In the last session, Bonny began to lose her head more often, taking off after the sheep the moment I took my attention away from her. She seemed to be waiting for that moment when my attention was occupied and then off she went. I couldn’t trust her.
This session, we decided to correct the problem because it had already begun to be a habit in Brian’s opinion.
We started in the field, but she quickly repeated the same behavior and I wasn’t able to gain control of her, even with a long line on her. It’s so slick in the mud that it’s very hard to grab, and if I do the reward tends to be rope burns. Given that it could get her tangled up with the sheep, I opted to remove it and we headed to the round pen instead.
There, she took off a couple of times, but because the space was more constrained, I could run at her and block her from the sheep. In previous exercises I used my flag to do this, but it lay forgotten in the backseat of my car, so I had to rely on my body positioning. Fortunately she responded to my pressure and stopped when she saw me – a sign in itself of progress because in previous sessions I think she would have kept running past me, knowing I couldn’t block her without the flag.
But she stopped and I walked past her and away from the sheep, calling her off, and she followed. This repeated a couple of times in the first few minutes, and then her attitude seemed to change a bit.
Brian had me stand with her on the opposite side of the pen from the sheep. He asked me to walk a few yards away from her, parallel to the sheep, and then call her to me. She responded and then I repeated the exercise, keeping her in a lie down until I asked her to me. Once or twice, she took off after the sheep again, but I ran to block her and began again.
Eventually, I could move 10 or 15 yards away, forming a big triangle between me, her, and the sheep. “Give her a come by,” Brian said. I occupied the left hand point of the triangle, making it natural for her to move in a clockwise fashion. I did and she ran into the sheep, busting them up.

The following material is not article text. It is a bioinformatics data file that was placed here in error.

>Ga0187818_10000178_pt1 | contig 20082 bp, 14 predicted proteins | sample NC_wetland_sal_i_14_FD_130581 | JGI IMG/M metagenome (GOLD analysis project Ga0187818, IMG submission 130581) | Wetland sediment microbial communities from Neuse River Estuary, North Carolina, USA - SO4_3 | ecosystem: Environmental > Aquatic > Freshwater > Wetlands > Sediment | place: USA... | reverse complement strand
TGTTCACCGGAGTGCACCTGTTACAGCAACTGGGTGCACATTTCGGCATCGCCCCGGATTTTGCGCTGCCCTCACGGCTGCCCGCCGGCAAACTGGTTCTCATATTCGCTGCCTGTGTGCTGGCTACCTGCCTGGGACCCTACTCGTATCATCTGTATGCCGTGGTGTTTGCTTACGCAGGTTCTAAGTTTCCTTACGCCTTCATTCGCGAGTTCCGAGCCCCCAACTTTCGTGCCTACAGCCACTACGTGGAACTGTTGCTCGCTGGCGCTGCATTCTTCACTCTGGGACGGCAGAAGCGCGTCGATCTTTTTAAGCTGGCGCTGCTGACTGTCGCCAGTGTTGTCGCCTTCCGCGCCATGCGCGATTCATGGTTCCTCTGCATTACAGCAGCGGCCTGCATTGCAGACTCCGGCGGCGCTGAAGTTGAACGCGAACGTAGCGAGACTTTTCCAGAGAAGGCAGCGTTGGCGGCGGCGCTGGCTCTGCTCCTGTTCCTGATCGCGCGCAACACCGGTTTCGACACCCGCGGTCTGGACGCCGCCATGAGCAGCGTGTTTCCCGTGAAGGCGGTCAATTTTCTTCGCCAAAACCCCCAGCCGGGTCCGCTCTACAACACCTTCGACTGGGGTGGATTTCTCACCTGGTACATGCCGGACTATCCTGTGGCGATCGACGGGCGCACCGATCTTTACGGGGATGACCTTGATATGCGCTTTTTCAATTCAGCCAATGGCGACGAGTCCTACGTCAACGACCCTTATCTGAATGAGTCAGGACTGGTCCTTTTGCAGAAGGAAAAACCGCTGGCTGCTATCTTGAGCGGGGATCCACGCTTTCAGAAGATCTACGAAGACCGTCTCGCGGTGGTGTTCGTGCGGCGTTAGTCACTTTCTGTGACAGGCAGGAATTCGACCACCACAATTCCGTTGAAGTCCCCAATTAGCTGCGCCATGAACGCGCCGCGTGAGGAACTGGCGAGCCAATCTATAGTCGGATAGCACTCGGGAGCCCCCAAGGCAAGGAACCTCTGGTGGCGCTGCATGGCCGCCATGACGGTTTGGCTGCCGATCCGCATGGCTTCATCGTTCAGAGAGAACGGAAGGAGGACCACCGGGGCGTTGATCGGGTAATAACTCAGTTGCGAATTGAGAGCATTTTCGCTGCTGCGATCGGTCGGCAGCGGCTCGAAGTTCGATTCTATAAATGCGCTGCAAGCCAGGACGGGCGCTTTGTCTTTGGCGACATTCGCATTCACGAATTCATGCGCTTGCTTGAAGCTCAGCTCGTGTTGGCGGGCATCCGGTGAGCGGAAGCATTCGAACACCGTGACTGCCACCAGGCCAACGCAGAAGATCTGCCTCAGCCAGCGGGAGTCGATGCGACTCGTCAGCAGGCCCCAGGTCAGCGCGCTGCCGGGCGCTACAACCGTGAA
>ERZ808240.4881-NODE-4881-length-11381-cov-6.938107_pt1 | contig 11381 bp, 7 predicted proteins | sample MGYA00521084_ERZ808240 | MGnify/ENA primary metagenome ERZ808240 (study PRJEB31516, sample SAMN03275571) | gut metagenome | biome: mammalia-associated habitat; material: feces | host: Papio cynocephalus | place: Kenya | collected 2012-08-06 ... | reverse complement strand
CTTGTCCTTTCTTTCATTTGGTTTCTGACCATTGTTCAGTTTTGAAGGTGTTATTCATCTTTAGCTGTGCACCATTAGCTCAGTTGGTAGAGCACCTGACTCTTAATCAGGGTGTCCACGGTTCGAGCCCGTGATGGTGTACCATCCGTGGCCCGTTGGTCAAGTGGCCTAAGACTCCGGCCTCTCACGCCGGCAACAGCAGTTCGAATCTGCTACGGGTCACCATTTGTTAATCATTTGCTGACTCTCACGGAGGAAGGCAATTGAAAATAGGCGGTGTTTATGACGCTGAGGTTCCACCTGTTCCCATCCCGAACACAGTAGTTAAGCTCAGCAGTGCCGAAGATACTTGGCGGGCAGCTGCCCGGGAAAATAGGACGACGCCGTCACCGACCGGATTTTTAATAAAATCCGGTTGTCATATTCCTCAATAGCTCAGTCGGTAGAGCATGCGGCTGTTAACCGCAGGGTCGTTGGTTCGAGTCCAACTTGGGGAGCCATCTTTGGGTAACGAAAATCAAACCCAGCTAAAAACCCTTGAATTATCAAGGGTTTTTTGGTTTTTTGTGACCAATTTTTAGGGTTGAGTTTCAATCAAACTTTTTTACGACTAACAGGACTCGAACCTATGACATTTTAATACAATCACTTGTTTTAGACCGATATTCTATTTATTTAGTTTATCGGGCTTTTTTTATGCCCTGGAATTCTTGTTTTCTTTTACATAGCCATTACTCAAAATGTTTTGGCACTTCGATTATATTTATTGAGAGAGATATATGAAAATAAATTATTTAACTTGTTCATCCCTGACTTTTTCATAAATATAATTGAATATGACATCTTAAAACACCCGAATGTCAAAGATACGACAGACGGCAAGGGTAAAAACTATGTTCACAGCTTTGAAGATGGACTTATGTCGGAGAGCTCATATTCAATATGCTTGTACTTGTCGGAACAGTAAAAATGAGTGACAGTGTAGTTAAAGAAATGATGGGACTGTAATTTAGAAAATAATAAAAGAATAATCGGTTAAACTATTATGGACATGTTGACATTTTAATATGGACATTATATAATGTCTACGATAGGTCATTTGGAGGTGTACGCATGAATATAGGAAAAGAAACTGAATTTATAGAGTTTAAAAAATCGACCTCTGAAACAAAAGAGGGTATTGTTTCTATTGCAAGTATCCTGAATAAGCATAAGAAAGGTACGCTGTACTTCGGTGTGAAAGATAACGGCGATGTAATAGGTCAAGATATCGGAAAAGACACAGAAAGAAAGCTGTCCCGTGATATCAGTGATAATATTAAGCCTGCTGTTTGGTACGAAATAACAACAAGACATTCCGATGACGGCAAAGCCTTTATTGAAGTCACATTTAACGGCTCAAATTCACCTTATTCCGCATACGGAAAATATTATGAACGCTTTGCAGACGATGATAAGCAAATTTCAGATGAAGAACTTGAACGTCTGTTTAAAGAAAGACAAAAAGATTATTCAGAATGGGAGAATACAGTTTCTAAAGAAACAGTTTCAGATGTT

“Call her off, and then shorten it up.” So I did, forming a smaller triangle, with the sheep against the fence. This time she moved better, but still came in too tight. I had been anticipating that so I moved towards her, shaking a water bottle filled with rocks to get her to bend out. But it didn’t work and Brian said, “don’t move into her, move away from her.”
This is a problem I’ve been having, tending to move towards her, thinking that I can put pressure on her to bend her out. But it confuses her and doesn’t give her any place for her to bring the sheep:
The top row of pictures is a time sequence, beginning from the left. I would send Bonny but be standing still, waiting for her to go incorrectly so that I could move towards her and correct. The second and third pictures show the result.
Brian insisted that I move directly away from the sheep simultaneously to sending her. It took me awhile to realize what he was saying, but when I did, the second row of pictures was the result. Bonny didn’t go into the sheep, she flanked nicely around them, and there was no need to correct her. Brian did point out that even if I had needed to correct her, I didn’t need to move towards her – I could flap a jacket or a flag. But I think because I had to run at her to keep her off the sheep, I was instinctively doing the same thing to correct her flank.
When I relaxed and trusted her, things were suddenly smooth.
Afterward, Brian was encouraging. “You were fair to her. The only thing you insisted on was that she not go to the sheep until you told her to. And you helped her.”
As he was talking, Bonny was lying down at my side in the round pen, relaxed and watching the sheep. “Look,” Brian said. “Now you’ve got a buddy.”